Reports of Kosovo atrocities accepted with little proof

Exaggerations by NATO and compliance of media cause credibility gap

War In Yugoslavia

April 22, 1999|By BOSTON GLOBE

WASHINGTON -- Experts in surveillance photography, wartime propaganda and Balkan diplomacy say there is every reason to believe that atrocities are being committed against the ethnic Albanian majority in Kosovo, but little reason at this time to accept reports of huge numbers of dead and missing Kosovars that are being bandied about.

The U.S. State Department said Monday that a half-million ethnic Albanian men are unaccounted for in the disputed province, which is part of Serb-dominated Yugoslavia but 90 percent Albanian, and a department spokesman hinted that 100,000 may have met with foul play. The statements have stoked public outrage, but they are based on no publicly available documents or photographs.

"In all these cases, the first numbers we hear are overestimates," said Farouk El-Baz, a pioneer in photography from space who directs Boston University's Center for Remote Sensing.

"I am surprised we are not seeing more of what is on the ground. There must be more" that U.S. officials could show, El-Baz added. "Sensing equipment is now at a state that should make these things more obvious and more certain."

In the 28 days since NATO began bombing Yugoslavia in what was portrayed as an effort to stop attacks on and expulsions of Kosovar Albanians, several instances of misinformation have sparked questions about the information being released by alliance and U.S. officials.

After Yugoslavia charged that a refugee convoy had been bombarded by NATO jets, U.S. Gen. Wesley K. Clark, the supreme commander of NATO, spun the story around, blaming Yugoslav forces for an attack that killed dozens of civilians. Clark then retracted the statement, and NATO took responsibility for the attack.

In the same incident, the Pentagon released a taped interview with an American pilot purportedly involved in the bombing, but it turned out that the pilot was describing a different mission.

NATO and the State Department have repeatedly said that they had evidence that members of the Albanian intelligentsia were being executed. While some of those named were killed, others turned up alive. Among them was Baton Haxhiu, editor of the independent ethnic Albanian paper, Koha Ditore, who reportedly heard himself pronounced dead by NATO officials in Brussels.

U.S. and NATO officials have repeatedly asserted that they had evidence that Yugoslav forces were committing crimes against humanity and mass genocide. This week, they said, using a satellite photo to underscore their point, that forces had dug mass graves pointing toward Mecca.

"Long neat rows of individual graves, 150 very neatly dug graves -- these are not mass graves," said MIT professor Barry Posen, a specialist in the history of warfare. "It's weird to think they would have a mass murder, recruit grave diggers, and properly orient the graves toward Mecca so as to give them some semblance of a proper Muslim burial."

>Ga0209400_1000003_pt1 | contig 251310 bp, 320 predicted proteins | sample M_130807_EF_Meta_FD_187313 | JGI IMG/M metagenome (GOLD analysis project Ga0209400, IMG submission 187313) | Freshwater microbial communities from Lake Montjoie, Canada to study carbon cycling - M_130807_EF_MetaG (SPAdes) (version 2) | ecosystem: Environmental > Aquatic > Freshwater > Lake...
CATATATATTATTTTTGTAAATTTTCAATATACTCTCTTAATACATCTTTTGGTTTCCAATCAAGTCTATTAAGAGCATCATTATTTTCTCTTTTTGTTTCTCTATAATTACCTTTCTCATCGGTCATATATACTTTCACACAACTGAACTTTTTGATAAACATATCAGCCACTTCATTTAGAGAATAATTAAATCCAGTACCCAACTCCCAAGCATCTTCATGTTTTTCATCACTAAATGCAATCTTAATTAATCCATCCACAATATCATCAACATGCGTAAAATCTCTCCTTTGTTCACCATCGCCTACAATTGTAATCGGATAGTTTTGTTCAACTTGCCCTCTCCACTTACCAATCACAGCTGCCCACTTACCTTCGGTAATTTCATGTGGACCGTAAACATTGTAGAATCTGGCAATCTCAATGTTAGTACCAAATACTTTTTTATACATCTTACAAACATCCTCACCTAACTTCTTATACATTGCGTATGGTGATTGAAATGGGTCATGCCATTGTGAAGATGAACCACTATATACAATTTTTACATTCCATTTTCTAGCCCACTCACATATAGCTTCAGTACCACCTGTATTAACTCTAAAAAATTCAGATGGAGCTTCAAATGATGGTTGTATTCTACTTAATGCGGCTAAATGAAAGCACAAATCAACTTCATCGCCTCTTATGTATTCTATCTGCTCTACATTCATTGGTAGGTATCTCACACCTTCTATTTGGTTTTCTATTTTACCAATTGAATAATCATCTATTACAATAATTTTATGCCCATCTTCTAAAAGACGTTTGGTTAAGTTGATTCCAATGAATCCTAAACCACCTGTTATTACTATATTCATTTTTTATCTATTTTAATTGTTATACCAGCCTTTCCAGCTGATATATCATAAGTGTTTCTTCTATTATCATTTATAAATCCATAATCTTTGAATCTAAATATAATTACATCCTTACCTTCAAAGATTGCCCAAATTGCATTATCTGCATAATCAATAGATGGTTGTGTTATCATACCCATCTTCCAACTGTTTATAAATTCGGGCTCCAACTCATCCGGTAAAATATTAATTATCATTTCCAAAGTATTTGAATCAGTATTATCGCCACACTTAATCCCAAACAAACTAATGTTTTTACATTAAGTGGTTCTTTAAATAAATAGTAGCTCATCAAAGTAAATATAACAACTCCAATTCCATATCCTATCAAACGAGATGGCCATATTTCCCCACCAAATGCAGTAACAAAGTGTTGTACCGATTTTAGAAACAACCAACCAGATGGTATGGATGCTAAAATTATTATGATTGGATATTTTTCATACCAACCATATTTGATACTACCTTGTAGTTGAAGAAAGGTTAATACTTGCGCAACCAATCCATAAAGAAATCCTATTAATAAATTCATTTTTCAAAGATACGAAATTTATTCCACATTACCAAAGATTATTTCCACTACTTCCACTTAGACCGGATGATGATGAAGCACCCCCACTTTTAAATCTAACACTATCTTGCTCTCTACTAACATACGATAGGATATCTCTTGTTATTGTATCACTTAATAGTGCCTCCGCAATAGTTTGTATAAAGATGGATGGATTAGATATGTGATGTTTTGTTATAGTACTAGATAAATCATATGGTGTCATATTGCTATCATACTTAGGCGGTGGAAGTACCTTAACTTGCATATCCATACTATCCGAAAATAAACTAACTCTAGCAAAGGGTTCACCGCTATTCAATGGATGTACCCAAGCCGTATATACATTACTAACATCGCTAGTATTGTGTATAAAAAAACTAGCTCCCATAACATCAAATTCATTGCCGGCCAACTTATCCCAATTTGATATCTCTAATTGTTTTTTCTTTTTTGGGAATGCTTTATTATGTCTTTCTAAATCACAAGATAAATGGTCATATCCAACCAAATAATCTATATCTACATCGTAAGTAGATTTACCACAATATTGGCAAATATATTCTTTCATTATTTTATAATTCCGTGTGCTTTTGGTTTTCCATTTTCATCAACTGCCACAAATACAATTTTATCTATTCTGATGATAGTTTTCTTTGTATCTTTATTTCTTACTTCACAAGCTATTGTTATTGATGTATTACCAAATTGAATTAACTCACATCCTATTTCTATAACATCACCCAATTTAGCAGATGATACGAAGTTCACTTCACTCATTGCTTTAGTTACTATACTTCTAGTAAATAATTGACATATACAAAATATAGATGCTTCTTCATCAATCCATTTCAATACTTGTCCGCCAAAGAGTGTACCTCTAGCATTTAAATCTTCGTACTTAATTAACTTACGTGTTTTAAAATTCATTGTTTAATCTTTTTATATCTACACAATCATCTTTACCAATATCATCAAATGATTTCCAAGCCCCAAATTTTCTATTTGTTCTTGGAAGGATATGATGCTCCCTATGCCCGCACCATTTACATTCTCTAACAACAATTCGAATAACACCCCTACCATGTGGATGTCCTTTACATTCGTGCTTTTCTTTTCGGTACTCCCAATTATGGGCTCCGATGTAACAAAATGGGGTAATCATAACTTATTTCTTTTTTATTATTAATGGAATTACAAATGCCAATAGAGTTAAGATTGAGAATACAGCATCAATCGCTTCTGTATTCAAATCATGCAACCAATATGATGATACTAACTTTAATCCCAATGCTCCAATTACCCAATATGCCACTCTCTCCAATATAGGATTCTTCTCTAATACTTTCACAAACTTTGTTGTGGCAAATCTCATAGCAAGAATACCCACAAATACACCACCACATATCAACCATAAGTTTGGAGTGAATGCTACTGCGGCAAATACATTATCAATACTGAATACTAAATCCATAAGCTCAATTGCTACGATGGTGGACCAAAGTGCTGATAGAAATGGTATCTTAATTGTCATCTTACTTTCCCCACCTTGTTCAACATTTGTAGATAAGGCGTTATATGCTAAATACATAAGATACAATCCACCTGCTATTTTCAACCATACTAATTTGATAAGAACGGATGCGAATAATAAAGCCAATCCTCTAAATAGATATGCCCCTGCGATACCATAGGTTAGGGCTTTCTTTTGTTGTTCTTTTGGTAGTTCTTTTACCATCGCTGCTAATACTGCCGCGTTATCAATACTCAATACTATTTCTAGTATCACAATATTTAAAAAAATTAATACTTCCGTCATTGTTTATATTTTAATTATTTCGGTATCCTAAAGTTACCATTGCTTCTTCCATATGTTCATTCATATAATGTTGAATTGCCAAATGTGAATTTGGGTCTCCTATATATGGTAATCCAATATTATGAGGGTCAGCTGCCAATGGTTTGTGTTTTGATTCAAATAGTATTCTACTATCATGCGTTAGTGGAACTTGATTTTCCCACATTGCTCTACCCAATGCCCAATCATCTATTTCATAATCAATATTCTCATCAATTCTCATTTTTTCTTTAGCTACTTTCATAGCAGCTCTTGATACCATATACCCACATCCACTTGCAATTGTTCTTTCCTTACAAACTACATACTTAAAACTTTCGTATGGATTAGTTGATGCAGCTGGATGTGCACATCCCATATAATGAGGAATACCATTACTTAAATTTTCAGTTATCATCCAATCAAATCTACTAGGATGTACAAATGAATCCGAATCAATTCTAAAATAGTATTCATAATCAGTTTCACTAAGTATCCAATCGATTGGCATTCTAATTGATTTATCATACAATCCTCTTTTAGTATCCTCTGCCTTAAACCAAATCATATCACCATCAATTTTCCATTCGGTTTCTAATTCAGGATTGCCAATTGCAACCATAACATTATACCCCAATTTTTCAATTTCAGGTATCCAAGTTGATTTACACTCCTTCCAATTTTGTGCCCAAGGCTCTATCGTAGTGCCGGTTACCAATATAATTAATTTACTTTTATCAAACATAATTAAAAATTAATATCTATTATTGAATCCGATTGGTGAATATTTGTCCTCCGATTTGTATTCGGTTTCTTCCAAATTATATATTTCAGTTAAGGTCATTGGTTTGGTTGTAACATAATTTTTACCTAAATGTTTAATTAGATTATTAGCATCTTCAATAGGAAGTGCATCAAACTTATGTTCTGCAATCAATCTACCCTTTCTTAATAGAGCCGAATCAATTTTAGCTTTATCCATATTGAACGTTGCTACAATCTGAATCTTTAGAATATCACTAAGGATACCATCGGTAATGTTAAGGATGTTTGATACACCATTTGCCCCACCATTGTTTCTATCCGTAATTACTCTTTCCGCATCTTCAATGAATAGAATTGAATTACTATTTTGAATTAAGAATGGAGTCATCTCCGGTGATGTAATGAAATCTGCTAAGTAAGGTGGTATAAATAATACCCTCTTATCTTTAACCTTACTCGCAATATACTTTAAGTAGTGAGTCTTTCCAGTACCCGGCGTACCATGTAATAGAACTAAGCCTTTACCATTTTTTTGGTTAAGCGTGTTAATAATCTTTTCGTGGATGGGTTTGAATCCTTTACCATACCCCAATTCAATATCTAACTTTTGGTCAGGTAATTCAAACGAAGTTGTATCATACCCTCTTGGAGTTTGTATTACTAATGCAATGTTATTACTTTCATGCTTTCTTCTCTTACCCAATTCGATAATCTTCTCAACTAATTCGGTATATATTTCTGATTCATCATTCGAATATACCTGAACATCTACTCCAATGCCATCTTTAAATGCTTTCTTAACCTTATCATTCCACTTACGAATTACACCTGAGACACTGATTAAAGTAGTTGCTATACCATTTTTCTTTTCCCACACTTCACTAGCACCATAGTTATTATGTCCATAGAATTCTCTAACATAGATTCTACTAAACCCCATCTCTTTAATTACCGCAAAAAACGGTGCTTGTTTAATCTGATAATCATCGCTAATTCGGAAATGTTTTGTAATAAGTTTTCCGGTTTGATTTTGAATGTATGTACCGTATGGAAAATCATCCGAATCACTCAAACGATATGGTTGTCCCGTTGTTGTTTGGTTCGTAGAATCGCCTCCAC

Posen said hunger for news has led to nearly unquestioning acceptance of official statements and superficial appearances by the Western media, allowing the politicians and generals leading the air campaign to use the refugees to justify the bombing.

"Because the press has not gone back to investigate and dispel `facts' that were staked out at the beginning that said there were already hundreds of thousands of refugees," Posen said, "NATO is able to absolve itself and make great use of very tragic pictures of people in very tragic circumstances to say, `See, this is why we fought the war, to reverse this.' "

Nongovernmental specialists and analysts contacted about the various NATO claims uniformly said they believe atrocities are occurring, and stressed that they do not want to be interpreted as defending or excusing these acts.

But, said Robert Hayden, director of the University of Pittsburgh's Center for Russian and East European Studies, the State Department reports of 100,000 to 500,000 unaccounted-for Albanian men "are ludicrous -- the story is just ludicrous.

"NATO is running a propaganda campaign, there's no question about that," Hayden said. "There have been lots of discrepancies in the official story, but what is interesting is that, until now, there has been amazingly little scrutiny of that story."

However, there are explanations other than propaganda campaigning for NATO and the United States to hold back on high-altitude or space photos that could document the location of dead and missing Kosovars.

"The means we have of gathering information are very sophisticated. They are extraordinarily detailed," said Swanee Hunt, a former U.S. ambassador to Austria now at Harvard's Kennedy School of Government. "But the intelligence community is very sensitive about their methods maybe not because the Serbs are watching, maybe because the Chinese are."

Pub Date: 4/22/99

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